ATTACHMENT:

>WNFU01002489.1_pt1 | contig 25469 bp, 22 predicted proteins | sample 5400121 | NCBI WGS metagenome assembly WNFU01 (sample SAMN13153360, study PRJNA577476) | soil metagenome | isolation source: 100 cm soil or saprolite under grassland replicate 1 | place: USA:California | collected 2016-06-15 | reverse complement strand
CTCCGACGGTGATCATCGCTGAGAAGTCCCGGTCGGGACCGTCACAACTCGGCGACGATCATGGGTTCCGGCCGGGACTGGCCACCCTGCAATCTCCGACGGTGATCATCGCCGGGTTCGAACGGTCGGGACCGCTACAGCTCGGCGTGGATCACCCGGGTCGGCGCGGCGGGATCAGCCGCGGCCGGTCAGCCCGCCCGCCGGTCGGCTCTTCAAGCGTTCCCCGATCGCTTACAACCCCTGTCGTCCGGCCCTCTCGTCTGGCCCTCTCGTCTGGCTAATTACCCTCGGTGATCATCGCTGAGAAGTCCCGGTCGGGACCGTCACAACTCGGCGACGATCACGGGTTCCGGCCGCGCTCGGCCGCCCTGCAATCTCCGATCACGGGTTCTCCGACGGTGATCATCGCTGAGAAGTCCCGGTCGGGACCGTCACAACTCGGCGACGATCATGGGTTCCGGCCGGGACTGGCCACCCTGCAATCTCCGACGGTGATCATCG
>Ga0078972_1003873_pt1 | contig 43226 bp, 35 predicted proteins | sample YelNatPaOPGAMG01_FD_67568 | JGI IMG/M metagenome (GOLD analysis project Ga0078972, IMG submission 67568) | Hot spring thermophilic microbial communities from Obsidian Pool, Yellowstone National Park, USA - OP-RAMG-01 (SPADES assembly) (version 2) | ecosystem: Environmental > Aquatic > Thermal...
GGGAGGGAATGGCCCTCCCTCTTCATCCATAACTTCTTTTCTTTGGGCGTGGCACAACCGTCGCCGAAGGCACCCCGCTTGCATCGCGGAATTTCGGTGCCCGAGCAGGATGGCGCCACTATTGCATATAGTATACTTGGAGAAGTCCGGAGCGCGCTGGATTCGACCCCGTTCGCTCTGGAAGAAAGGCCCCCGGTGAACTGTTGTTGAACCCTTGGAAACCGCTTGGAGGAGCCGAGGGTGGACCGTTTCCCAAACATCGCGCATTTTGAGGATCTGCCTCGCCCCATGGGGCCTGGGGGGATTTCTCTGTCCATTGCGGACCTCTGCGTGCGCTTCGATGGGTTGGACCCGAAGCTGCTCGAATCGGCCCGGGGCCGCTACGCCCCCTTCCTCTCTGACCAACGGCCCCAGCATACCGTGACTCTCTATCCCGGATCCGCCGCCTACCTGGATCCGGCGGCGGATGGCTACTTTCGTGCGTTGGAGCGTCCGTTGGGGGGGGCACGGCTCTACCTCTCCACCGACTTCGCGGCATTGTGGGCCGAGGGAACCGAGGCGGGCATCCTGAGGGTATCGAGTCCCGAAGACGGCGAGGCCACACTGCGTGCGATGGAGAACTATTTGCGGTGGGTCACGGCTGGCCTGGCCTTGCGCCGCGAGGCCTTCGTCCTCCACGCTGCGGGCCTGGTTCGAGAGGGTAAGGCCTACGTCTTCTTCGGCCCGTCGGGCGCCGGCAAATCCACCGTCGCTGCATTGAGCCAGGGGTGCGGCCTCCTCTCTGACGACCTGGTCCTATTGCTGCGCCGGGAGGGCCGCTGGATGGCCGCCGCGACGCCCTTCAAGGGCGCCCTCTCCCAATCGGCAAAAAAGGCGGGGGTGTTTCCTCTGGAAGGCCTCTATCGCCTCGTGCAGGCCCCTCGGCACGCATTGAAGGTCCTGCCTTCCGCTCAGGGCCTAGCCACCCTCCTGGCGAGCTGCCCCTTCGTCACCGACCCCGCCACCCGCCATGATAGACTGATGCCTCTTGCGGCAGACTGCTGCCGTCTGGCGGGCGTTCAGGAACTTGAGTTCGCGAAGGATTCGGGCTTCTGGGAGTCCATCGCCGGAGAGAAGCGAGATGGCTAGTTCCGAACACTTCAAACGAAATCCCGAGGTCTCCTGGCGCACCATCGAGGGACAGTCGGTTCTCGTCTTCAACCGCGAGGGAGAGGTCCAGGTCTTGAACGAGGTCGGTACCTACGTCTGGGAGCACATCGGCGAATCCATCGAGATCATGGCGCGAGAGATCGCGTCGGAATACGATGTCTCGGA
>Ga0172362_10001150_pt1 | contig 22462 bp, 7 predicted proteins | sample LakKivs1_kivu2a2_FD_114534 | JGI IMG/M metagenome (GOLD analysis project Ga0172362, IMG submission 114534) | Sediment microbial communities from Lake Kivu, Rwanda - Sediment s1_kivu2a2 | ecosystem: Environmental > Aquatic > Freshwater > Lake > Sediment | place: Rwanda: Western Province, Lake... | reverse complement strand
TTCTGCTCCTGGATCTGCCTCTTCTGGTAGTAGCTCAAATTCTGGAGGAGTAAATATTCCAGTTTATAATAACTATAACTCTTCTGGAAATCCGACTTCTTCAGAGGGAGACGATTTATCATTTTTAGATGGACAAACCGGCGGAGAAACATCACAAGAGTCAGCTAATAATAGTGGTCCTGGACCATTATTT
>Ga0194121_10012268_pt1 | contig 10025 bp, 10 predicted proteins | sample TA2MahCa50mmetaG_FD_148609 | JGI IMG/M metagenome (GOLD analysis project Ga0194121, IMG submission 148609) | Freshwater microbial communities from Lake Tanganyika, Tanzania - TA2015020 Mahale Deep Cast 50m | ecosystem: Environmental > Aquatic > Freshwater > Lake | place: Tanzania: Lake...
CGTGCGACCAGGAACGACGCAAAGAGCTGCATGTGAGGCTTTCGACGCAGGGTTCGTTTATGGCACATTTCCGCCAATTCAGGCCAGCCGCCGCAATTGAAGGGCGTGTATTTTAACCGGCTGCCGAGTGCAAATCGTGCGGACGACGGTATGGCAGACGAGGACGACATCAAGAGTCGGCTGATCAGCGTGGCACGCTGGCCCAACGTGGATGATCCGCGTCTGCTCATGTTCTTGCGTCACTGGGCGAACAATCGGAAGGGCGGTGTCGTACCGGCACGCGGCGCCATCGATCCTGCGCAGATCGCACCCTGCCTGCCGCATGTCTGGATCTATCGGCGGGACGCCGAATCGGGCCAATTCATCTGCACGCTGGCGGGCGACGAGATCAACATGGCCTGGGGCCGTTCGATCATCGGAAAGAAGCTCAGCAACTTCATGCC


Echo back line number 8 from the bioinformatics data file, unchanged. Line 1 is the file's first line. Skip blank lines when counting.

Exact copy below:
CGTGCGACCAGGAACGACGCAAAGAGCTGCATGTGAGGCTTTCGACGCAGGGTTCGTTTATGGCACATTTCCGCCAATTCAGGCCAGCCGCCGCAATTGAAGGGCGTGTATTTTAACCGGCTGCCGAGTGCAAATCGTGCGGACGACGGTATGGCAGACGAGGACGACATCAAGAGTCGGCTGATCAGCGTGGCACGCTGGCCCAACGTGGATGATCCGCGTCTGCTCATGTTCTTGCGTCACTGGGCGAACAATCGGAAGGGCGGTGTCGTACCGGCACGCGGCGCCATCGATCCTGCGCAGATCGCACCCTGCCTGCCGCATGTCTGGATCTATCGGCGGGACGCCGAATCGGGCCAATTCATCTGCACGCTGGCGGGCGACGAGATCAACATGGCCTGGGGCCGTTCGATCATCGGAAAGAAGCTCAGCAACTTCATGCC